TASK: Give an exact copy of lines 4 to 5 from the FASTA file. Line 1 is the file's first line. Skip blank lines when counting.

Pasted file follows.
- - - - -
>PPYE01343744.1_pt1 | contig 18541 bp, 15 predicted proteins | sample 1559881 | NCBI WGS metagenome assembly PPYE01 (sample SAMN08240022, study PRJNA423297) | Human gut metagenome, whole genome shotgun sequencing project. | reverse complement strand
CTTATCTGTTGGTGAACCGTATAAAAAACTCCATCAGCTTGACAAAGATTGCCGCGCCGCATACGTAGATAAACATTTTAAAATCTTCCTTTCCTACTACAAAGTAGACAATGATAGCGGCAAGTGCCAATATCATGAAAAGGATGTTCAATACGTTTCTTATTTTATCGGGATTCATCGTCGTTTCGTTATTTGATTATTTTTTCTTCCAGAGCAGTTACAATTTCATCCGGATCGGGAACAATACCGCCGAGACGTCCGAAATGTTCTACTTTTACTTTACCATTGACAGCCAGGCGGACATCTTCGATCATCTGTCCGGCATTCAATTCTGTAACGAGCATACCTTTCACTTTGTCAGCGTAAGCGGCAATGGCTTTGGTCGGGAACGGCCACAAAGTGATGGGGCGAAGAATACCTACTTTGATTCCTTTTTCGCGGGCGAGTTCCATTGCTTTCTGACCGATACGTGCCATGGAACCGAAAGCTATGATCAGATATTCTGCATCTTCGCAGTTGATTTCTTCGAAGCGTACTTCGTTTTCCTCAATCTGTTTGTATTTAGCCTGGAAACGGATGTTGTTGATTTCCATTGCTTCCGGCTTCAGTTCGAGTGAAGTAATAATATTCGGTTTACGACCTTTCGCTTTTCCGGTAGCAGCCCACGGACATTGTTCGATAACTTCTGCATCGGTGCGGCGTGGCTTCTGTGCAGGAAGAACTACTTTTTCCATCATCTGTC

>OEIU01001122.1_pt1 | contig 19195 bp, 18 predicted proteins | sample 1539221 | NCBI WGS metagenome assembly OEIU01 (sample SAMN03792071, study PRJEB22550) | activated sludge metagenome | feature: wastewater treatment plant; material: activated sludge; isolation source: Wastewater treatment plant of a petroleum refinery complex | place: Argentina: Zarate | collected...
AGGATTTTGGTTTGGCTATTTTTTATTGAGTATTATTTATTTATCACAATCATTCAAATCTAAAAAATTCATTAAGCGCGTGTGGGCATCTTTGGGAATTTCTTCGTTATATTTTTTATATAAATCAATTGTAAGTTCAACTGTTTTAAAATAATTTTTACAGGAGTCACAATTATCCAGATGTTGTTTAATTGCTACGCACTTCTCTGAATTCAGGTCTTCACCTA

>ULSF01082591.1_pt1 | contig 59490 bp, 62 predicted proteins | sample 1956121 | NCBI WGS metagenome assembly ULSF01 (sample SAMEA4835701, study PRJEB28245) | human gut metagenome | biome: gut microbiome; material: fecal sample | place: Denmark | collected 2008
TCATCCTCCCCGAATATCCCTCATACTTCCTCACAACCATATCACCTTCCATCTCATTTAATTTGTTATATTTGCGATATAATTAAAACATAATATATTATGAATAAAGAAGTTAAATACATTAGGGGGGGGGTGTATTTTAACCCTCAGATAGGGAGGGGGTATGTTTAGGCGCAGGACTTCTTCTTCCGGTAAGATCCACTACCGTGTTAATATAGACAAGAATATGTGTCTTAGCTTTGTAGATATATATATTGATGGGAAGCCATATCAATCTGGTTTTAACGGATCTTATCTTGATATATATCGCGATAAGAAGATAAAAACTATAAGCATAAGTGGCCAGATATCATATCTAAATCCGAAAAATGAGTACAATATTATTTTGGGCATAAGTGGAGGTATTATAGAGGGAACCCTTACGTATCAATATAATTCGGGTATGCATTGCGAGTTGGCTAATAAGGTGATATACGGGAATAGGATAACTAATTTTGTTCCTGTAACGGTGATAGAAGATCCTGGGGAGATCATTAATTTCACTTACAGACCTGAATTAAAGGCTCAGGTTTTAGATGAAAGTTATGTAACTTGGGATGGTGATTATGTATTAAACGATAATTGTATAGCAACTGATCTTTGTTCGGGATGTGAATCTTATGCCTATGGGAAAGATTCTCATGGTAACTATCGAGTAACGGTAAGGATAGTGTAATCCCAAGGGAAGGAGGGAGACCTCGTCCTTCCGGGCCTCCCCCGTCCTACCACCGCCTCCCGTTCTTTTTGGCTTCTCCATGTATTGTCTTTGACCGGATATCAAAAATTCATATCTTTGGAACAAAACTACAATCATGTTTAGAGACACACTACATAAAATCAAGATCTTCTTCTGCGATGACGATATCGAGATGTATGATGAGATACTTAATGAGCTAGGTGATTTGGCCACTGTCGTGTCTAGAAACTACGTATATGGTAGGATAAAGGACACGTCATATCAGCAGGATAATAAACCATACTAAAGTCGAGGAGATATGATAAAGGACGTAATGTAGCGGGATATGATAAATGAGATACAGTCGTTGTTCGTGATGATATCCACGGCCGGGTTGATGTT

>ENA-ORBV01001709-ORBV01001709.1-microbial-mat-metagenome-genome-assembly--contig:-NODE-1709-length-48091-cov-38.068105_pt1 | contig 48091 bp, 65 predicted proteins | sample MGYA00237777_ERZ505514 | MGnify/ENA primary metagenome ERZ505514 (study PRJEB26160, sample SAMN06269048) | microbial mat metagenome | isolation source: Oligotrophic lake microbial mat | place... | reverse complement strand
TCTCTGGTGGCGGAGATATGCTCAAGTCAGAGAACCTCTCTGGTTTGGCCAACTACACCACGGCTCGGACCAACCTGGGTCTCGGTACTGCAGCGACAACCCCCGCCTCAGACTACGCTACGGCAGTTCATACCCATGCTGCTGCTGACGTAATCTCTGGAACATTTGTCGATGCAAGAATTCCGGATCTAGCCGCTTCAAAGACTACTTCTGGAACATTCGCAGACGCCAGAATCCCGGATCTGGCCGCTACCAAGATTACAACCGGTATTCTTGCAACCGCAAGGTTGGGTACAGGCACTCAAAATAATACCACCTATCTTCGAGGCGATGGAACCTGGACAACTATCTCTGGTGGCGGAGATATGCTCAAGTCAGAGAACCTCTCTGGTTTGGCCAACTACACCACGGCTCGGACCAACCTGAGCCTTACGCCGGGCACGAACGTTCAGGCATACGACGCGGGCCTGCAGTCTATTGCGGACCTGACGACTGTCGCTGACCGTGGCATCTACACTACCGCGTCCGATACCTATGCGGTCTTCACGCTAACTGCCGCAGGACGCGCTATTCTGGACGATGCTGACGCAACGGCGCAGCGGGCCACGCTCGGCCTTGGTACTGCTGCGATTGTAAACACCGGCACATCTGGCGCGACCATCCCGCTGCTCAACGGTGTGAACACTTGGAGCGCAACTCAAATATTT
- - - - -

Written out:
AGGATTTTGGTTTGGCTATTTTTTATTGAGTATTATTTATTTATCACAATCATTCAAATCTAAAAAATTCATTAAGCGCGTGTGGGCATCTTTGGGAATTTCTTCGTTATATTTTTTATATAAATCAATTGTAAGTTCAACTGTTTTAAAATAATTTTTACAGGAGTCACAATTATCCAGATGTTGTTTAATTGCTACGCACTTCTCTGAATTCAGGTCTTCACCTA

>ULSF01082591.1_pt1 | contig 59490 bp, 62 predicted proteins | sample 1956121 | NCBI WGS metagenome assembly ULSF01 (sample SAMEA4835701, study PRJEB28245) | human gut metagenome | biome: gut microbiome; material: fecal sample | place: Denmark | collected 2008